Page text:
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A federal jury in Wisconsin on Friday awarded more than $125 million to a former Walmart employee with Down syndrome whom the Equal Employment Opportunity Commission (EEOC) claimed was fired because of her disability, the agency said, though the award is likely to be reduced to $300,000. The jury found that Walmart failed to provide reasonable accommodation to Spaeth and fired her because of her disability, in violation of the Americans with Disabilities Act, according to the EEOC. The EEOC’s complaint in Green Bay court alleged that Walmart in its firing of Spaeth violated the Americans with Disabilities Act, which prohibits discrimination based on a person’s disability.
In the lawsuit, the federal agency said the retailer changed Spaeth’s longtime work schedule and refused to accommodate her requests for different hours, even though she faced challenges because of her disability. The complaint also said she struggled to keep up with the new hours, leading to disciplinary action for absenteeism. Ultimately, the company fired Spaeth, despite her having received positive performance reviews from managers.
Spaeth worked as a sales associate at a Walmart in Manitowoc, Wisconsin, for about 15 years, and worked a regular schedule of 12 p.m. to 4 p.m., three or four days per week, according to the EEOC’s complaint. In late 2014, Walmart implemented a computerized scheduling system that changed Spaeth’s hours. Spaeth, whose condition requires her to keep a rigid schedule, informed supervisors that she was unable to maintain the new schedule. The new hours, for example, changed the time she ate dinner, which was making her sick, according to the EEOC. Walmart ultimately fired Spaeth, and later refused to rehire her, the commission alleged. Walmart maintained that Spaeth was terminated after leaving work early or failing to show up on more than a dozen occasions.
Walmart had moved for summary judgment in 2019, arguing that Spaeth was not qualified for the position under the ADA. The company also claimed that she could not perform the job even with reasonable accommodation, pointing to the days on which she did not come to work. It also declined to rehire her, even after her mother and sister tried to intervene and find a solution, the EEOC said.
Respond to the questions below, Answers should be long enough to support, provide justification and any examples if appropriate. .
1. The U.S. Equal Employment Opportunity Commission (EEOC) is responsible for enforcing federal laws that make it illegal to discriminate against a job applicant or an employee because of the person’s race, color, religion, sex (including pregnancy, transgender status, and sexual orientation), national origin, age (40 or older), disability or genetic information. Employers with at least 15 employees are covered by EEOC laws (20 employees in age discrimination cases). “Employers, no matter how large, have an obligation under the law to evaluate the individual circumstances of employees with disabilities when considering requests for reasonable accommodations,” do you agree with this statement. Why or why not? Are there exceptions?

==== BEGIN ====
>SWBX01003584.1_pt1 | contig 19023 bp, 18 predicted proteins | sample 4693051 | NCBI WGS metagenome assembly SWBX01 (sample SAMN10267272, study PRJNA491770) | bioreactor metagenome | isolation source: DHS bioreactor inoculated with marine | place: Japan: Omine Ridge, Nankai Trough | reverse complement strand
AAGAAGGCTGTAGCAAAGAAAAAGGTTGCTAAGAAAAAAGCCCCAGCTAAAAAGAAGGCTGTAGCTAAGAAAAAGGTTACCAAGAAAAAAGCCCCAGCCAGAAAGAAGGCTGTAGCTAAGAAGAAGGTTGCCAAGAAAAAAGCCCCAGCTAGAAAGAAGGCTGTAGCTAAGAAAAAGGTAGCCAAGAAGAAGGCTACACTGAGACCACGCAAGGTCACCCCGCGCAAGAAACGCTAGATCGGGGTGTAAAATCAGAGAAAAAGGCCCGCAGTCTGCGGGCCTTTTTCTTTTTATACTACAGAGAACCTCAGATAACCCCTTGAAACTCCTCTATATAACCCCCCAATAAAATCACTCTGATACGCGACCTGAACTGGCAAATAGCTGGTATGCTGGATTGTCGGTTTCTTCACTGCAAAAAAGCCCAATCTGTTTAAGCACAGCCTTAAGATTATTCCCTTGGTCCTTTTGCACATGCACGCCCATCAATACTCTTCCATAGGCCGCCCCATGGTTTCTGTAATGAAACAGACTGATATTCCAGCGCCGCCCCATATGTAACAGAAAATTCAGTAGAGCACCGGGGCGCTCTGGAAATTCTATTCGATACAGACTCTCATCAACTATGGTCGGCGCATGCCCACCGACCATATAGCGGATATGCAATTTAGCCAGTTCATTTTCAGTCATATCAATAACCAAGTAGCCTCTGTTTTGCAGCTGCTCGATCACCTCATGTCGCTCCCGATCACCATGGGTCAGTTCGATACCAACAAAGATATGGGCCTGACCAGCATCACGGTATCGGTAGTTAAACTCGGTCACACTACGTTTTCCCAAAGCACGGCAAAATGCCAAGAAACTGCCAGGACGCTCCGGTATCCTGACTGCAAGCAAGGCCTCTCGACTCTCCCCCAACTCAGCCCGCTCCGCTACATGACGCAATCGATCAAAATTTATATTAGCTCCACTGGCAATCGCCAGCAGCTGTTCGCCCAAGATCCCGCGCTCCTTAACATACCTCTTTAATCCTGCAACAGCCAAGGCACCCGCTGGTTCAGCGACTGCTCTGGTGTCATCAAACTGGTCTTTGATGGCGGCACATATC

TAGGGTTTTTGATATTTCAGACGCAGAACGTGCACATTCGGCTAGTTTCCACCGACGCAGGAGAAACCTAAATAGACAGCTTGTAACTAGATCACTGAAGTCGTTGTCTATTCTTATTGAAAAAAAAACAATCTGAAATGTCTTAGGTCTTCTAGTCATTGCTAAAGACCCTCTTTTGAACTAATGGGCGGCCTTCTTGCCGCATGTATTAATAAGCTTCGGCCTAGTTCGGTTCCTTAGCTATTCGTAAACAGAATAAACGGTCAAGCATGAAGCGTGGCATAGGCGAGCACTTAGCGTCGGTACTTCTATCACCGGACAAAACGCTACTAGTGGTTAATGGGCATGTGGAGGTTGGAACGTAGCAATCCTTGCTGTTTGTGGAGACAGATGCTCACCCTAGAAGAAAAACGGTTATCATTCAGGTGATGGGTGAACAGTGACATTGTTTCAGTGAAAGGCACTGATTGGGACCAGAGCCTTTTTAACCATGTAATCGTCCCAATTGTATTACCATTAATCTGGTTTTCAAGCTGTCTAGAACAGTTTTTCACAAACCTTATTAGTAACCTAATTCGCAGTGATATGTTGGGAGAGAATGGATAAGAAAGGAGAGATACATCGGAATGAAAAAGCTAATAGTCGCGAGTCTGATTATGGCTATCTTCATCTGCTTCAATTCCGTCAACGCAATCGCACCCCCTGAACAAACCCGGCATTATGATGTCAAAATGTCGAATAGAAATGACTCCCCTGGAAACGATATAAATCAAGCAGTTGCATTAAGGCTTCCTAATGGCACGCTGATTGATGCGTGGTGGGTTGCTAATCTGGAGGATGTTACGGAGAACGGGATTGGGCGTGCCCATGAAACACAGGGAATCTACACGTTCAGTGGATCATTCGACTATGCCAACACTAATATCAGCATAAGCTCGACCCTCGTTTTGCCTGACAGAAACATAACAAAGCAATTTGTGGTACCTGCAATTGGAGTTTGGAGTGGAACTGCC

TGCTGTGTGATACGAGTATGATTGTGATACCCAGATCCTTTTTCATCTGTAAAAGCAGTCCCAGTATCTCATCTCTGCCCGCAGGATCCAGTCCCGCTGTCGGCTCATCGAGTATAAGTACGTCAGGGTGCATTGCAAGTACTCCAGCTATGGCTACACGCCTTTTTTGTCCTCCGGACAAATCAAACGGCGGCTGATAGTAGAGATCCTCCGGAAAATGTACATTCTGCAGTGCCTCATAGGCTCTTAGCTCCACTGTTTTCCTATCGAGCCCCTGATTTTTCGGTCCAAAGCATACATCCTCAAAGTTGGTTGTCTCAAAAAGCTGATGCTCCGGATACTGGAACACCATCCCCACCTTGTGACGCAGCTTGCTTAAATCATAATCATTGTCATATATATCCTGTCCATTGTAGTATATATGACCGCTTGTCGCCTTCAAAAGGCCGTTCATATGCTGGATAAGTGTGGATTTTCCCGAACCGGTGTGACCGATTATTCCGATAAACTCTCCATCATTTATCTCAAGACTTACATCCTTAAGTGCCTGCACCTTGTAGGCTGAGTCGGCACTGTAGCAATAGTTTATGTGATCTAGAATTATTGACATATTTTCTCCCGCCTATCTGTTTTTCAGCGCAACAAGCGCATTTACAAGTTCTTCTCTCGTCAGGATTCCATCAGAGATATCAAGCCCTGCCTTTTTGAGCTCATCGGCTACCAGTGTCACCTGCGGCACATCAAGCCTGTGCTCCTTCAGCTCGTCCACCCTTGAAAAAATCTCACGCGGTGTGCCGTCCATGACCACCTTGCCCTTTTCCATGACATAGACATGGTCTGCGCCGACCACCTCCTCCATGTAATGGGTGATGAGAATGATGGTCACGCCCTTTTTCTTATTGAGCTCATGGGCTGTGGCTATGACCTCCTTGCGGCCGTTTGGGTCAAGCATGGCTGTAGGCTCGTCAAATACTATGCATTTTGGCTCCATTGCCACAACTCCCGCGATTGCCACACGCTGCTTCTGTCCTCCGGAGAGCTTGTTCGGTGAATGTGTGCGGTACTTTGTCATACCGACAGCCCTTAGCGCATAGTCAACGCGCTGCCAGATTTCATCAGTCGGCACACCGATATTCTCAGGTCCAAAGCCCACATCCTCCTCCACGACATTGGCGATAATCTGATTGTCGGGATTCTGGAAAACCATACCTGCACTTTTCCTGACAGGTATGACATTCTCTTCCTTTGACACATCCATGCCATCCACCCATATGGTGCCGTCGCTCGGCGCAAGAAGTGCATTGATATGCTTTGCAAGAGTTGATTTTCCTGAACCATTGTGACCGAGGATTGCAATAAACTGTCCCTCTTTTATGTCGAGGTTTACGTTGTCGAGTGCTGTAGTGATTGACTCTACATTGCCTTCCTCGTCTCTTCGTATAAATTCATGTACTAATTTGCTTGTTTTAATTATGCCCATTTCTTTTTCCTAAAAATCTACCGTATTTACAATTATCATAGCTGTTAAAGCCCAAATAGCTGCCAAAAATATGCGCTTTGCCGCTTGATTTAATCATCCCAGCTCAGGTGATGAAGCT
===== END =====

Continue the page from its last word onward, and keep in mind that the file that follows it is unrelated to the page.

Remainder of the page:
2. Walmart spokesman Randy Hargrove said the retailer wanted to resolve the matter with Spaeth but said the EEOC’s demands “were unreasonable. Hargrove said. “We often adjust associate schedules to meet our customers’ expectations and while Ms. Spaeth’s schedule was adjusted, it remained within the times she indicated she was available.” Do you consider Walmart’s position on the case as value and just, or just an excuse to justify and cover up the real reason and mistakes in firing Spaeth? Explain your reasoning?
3. The EEOC exists because a lot of companies have policies and laws in place they think are fair but they really are not equal or fair for all employees. An example is removing a person from their job because they are pregnant and they may move at a slower pace or have physical challenges in their current condition. Or refusing to pay for an employee who gets hurt on the job’s medical expenses if they are undocumented. Share an example(s) you have witnessed or see of a company’s equal practices. If you cannot remember a time when you witnessed this, then research examples from the EEOC website. Explain the issue, cause, reasons, and results? Include your thoughts and feelings the examples you chose to discuss and what ways you would have handled the situation differently if you were the company or the employee?
4. Large companies like Walmart who have lots of lawyers on their payroll fight any allegations brought on by employees against them. The employee often cannot cover the expense or large legal fees for the amount of time required to fight and defend themselves against unfair employer treatments. Small businesses and companies do not have the financial revenue to hire lawyers. These types of law suits cost companies milllions of dollars when they loose. If you were Walmart, what would you have done differently on the Spaeth case? What are your thoughts as a business on how to eliminate ongoing issue of Employers Misconduct and Violations such as Sexual Harrasment & OSHA a? (refer to Unit 7 Lesson 2) What are some solutions and preventions companies can put in place to assure their employees and leaders are not violating? Discuss examples.